During the promotion for S7 marriage counseling/guidance was brought up as a key facet of how Martin and Louisa would be dealing with their marital problems. Since “Doc Martin” is a dramedy, we would be surprised if there were a lot of lengthy counseling scenes; however, in the operating room scene at the end of S6 we heard Martin tell Louisa that he needed help from her to become a better husband. Prior to that we heard Ruth tell Martin that if he wanted to get Louisa to return to him, he would have to work hard to change. It didn’t seem like too much of a leap to expect some real effort to use marriage guidance to improve their marriage.

We have been through 6 series that have contained many medical emergencies and lives saved. We’ve learned about a myriad of rare medical disorders and all have been treated properly by Martin Ellingham with an expertise that demonstrates his superior medical knowledge and skill. We would expect no less from any depiction of marriage counseling. Sadly, that is not what we get. The following is my view of the marriage counseling and where it disappoints. Whereas we can learn about how to diagnose and deal with a variety of medical conditions from watching this show, we should not accept what we see in S7 as a good representation of marriage therapy. (Abby and Santa, regular participants of this blog, reviewed what I wrote and provided me with feedback and their professional experience. Abby is a practicing therapist who sees married couples for counseling and Santa is a retired therapist. They have written some previous posts on psychological aspects of the show and its characters.) This post is intended to focus on the accuracy of the therapy sessions first. I will add a few thoughts on the purpose of the therapy scenes at the end. Please bear with me on this because it’s going to be a long post.

In series 7 each episode includes a brief look at therapy sessions. We have to keep in mind that what we are shown is only a couple of minutes of each therapy session that is scheduled for one hour. I would like to think that what they choose to show us is the most important exchange of each session, but no 2-5 minute interlude can give us a sufficient amount of information. We are left with many unknowns about the therapy. Nevertheless, I don’t think it’s fair to excuse the problems with how the therapy is depicted simply because of the brevity of what we’re shown.

Our first introduction to the therapist recommended by Ruth is that she conforms to how Ruth described her, i. e. she is a no nonsense, direct person who has set standards and practices and will not change them for anyone. She demands that Martin shut off his phone and leave it at the entrance to her office; she tells him that being late for any reason is unacceptable and could lead to a termination of their sessions; and she won’t be deterred from treating his problems by any questions he poses about her background and reason for being in Portwenn. She won’t allow him to usurp her role as leader in this setting. These rules seem a little too rigid because he is the only doctor in Portwenn. According to Abby, it would have been better for them to clarify what constitutes the kind of emergency that would be an acceptable reason for him to arrive late for a session. Dr. T wants him to make therapy a priority and the act of discussing this issue would be a good way to convey that message.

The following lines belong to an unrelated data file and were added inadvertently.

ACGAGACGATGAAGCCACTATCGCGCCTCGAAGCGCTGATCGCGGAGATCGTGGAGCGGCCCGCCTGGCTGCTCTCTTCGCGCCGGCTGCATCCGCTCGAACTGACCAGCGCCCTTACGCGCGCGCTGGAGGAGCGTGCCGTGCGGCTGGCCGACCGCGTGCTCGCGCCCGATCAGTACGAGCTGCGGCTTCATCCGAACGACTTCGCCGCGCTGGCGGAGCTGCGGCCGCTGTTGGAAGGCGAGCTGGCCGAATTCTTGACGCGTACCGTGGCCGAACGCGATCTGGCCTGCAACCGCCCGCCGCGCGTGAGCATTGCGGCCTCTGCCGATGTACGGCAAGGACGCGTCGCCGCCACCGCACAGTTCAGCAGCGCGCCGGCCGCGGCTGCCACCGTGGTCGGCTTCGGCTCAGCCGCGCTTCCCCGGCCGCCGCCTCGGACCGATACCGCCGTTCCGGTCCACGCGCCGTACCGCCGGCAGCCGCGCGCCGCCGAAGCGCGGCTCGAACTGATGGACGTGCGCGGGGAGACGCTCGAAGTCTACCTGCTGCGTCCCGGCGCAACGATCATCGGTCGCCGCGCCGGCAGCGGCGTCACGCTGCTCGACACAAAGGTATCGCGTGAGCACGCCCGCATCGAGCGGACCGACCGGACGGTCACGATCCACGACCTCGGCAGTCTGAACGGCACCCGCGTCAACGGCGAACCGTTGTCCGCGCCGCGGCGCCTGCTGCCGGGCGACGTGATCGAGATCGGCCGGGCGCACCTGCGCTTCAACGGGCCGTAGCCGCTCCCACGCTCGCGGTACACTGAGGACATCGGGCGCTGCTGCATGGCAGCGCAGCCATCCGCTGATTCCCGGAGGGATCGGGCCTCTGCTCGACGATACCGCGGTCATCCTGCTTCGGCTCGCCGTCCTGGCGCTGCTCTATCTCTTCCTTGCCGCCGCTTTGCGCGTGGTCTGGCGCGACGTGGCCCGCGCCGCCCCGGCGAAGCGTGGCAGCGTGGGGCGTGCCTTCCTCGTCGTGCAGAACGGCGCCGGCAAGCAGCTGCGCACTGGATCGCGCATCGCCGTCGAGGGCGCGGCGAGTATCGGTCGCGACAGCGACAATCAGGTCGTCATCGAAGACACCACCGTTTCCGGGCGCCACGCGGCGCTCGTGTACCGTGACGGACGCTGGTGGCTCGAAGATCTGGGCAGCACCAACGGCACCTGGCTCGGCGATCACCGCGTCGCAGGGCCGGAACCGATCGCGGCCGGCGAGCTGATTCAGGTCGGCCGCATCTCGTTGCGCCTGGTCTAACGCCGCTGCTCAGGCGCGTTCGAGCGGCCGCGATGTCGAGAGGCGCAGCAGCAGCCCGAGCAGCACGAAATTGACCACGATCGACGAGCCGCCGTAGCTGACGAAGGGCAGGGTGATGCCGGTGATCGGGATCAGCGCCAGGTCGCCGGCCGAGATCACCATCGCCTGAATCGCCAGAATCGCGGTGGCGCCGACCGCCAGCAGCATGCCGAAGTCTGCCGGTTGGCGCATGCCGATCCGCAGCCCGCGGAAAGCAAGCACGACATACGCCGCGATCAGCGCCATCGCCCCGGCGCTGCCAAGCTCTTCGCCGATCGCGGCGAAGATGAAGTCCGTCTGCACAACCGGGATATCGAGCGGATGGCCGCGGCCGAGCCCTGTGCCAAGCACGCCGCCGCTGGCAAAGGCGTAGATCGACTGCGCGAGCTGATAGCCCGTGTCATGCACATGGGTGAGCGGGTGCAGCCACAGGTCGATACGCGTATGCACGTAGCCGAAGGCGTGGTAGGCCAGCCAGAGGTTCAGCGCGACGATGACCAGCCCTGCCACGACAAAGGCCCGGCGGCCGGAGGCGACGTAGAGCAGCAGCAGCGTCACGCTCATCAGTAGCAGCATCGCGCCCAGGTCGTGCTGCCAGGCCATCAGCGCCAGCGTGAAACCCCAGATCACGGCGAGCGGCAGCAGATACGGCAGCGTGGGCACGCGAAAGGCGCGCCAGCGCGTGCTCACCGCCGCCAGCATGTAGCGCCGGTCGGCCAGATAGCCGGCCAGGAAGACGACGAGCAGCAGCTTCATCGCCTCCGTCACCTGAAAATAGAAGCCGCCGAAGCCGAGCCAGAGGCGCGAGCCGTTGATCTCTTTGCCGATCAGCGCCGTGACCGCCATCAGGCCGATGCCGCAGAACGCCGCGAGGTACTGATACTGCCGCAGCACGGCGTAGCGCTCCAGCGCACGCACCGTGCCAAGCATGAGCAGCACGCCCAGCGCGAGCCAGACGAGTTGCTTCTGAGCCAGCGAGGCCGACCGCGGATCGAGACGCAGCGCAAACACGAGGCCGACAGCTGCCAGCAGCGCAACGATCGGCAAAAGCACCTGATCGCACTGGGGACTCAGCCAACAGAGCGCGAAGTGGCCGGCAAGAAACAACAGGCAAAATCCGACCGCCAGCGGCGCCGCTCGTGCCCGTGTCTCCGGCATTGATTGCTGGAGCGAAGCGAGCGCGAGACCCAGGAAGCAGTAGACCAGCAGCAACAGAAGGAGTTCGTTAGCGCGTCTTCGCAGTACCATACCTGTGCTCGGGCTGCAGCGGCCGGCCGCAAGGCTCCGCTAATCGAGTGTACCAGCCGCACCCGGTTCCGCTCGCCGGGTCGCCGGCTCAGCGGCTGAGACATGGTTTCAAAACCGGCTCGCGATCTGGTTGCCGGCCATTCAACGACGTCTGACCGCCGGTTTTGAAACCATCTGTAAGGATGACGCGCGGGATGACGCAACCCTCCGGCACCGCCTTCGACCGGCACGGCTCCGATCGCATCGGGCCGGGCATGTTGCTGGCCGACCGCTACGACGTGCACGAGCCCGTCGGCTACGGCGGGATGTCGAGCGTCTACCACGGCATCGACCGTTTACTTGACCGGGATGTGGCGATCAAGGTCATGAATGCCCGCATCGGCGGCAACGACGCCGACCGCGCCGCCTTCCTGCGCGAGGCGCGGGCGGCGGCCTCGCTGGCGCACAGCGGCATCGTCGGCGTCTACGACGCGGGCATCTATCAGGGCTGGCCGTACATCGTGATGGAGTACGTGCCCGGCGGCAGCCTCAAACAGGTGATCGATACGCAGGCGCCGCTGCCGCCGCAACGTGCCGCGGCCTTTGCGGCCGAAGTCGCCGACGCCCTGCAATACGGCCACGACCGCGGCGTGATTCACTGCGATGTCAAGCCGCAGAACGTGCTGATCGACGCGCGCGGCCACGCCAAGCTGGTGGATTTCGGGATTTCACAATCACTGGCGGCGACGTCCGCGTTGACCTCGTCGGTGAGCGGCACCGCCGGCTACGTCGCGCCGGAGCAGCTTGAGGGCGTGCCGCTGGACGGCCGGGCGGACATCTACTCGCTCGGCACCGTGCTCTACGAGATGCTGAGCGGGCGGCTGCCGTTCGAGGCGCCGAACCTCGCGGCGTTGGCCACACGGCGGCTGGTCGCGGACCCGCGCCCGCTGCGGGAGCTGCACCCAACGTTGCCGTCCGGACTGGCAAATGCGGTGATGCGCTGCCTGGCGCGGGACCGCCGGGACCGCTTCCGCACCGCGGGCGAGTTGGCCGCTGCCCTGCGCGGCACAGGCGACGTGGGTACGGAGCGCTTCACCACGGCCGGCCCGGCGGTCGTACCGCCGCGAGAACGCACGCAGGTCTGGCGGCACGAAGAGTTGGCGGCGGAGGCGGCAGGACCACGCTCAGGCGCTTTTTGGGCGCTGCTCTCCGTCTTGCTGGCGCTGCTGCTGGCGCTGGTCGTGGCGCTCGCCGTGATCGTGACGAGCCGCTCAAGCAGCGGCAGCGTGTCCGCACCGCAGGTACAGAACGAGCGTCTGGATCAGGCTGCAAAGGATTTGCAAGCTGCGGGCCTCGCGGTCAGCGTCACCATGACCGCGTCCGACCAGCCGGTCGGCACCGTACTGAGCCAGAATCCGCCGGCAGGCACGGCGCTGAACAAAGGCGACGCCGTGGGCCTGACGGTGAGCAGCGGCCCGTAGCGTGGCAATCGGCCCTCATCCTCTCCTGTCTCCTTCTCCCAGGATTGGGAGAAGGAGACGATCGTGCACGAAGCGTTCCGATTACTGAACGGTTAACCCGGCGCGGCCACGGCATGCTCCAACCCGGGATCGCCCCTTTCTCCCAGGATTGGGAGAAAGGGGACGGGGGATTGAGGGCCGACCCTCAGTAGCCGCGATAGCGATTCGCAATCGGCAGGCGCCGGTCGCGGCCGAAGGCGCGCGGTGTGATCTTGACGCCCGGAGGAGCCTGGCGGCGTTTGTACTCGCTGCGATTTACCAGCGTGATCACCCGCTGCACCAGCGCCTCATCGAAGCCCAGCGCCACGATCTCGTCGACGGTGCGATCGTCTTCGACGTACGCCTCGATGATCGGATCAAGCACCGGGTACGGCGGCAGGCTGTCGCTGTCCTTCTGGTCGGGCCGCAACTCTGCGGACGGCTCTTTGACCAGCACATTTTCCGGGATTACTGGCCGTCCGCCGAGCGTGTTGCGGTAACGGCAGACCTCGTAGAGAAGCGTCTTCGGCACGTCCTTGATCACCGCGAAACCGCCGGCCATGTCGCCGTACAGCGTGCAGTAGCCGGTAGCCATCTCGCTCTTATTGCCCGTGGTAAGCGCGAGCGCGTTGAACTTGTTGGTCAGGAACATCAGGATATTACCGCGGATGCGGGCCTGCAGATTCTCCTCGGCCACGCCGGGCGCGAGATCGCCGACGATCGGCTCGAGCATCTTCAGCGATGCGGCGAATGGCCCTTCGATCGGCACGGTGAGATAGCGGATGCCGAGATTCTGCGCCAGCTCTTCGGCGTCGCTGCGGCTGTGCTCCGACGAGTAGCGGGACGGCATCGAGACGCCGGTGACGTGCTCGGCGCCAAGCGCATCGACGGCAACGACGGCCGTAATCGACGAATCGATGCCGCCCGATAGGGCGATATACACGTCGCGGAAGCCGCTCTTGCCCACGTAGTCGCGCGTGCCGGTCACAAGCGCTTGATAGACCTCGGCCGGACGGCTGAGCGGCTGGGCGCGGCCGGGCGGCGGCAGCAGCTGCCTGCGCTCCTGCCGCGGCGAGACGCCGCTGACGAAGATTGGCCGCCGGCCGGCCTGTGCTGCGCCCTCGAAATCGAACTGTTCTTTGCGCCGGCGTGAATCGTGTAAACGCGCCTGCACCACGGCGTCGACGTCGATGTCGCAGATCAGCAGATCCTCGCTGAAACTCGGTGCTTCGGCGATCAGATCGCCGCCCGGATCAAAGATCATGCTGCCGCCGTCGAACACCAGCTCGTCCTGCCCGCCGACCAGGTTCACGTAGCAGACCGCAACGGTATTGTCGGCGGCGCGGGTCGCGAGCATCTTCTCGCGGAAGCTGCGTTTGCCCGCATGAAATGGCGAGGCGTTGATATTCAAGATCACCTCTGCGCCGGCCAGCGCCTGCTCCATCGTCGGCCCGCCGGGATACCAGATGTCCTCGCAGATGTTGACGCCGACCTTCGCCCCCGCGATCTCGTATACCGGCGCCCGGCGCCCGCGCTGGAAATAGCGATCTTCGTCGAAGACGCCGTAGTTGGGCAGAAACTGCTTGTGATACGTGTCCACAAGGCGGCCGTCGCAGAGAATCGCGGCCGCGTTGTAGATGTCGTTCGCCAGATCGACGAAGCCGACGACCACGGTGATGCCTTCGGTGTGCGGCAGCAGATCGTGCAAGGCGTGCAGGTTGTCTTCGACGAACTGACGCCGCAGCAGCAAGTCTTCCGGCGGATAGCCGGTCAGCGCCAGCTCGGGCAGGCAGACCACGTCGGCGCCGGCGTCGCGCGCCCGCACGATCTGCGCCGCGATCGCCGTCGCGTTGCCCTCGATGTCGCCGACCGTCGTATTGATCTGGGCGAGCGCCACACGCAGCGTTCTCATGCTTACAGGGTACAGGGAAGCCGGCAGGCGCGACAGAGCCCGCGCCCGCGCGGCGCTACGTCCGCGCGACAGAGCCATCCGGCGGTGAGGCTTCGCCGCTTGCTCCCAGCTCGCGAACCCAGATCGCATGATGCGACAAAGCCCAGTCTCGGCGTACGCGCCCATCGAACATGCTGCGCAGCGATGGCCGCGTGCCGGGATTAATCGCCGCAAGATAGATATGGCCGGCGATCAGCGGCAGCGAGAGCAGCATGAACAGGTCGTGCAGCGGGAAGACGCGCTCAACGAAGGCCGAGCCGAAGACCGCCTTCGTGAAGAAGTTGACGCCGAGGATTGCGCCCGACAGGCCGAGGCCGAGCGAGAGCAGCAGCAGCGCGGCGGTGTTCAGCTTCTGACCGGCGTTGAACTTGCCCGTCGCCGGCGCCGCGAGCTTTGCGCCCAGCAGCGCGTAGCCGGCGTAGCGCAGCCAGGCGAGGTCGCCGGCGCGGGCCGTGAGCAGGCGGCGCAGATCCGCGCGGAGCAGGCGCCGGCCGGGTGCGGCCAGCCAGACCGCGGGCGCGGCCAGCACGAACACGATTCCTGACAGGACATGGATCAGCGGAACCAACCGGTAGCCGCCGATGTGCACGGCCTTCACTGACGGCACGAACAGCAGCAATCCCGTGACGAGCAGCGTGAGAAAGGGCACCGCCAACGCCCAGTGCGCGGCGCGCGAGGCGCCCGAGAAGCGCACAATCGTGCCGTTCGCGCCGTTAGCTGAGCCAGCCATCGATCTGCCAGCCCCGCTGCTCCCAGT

Her approach appears to work well with Martin and he exposes more of himself to her than we’ve heard him tell anyone else, including Louisa. He recognizes that due to his being an unwanted child he has an inability to form adult attachments; he exhibits poor communication skills; he has unrealistic expectations of others, and a blood phobia. Of course he’s done his homework and decided what her diagnosis will be, but she is quick to brush off his easy judgement and makes clear that therapy is not like surgery; it’s a process. Although Dr. T appreciates Martin’s effort to arrive at a diagnosis, she doesn’t dispute it. Abby notes that “the first order of business, other than taking a history, is to establish a therapeutic alliance.” We can now look forward to watching the process proceed. We have set before us a series of issues that Martin has delineated and that we would assume will be how Dr. Timoney will plan her therapy.

Dr. Timoney begins quite understandably with asking Martin what he is coming to her for. He tells her, after asking her about herself, that he wants his wife to return to him, that he wants her to be happy, and that he blames himself for her unhappiness. Dr. Timoney’s first command for Martin is she wants to meet Louisa. That seems reasonable since Louisa plays an important role in the direction of the therapy. On the other hand, Martin probably has no idea when Louisa will return and appears to have neglected to tell Dr. T that important fact. Fortuitously, Louisa returns soon after, and that night over dinner Martin has a chance to inform her that he’s been seeing a therapist and that she wants to meet Louisa. Luckily, Louisa agrees to meet Dr. T even though she has some reservations. She figures she’s going to shed some light on Martin’s problems for Dr. T. In other words, we start therapy on tenuous footing including that as far as we know Martin has only seen the therapist once prior to Louisa’s return, due to time constraints he needs her to agree to see Dr. T on the same night that they are reunited, and he tells her nothing about his session with Dr. T.